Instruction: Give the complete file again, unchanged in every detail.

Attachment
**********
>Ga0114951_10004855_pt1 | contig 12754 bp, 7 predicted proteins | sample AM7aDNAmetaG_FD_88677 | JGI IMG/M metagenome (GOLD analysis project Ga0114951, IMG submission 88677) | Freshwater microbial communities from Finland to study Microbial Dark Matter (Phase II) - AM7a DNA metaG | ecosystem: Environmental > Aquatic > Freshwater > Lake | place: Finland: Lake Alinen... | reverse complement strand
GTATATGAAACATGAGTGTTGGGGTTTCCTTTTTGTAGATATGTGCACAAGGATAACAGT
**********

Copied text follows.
>Ga0114951_10004855_pt1 | contig 12754 bp, 7 predicted proteins | sample AM7aDNAmetaG_FD_88677 | JGI IMG/M metagenome (GOLD analysis project Ga0114951, IMG submission 88677) | Freshwater microbial communities from Finland to study Microbial Dark Matter (Phase II) - AM7a DNA metaG | ecosystem: Environmental > Aquatic > Freshwater > Lake | place: Finland: Lake Alinen... | reverse complement strand
GTATATGAAACATGAGTGTTGGGGTTTCCTTTTTGTAGATATGTGCACAAGGATAACAGT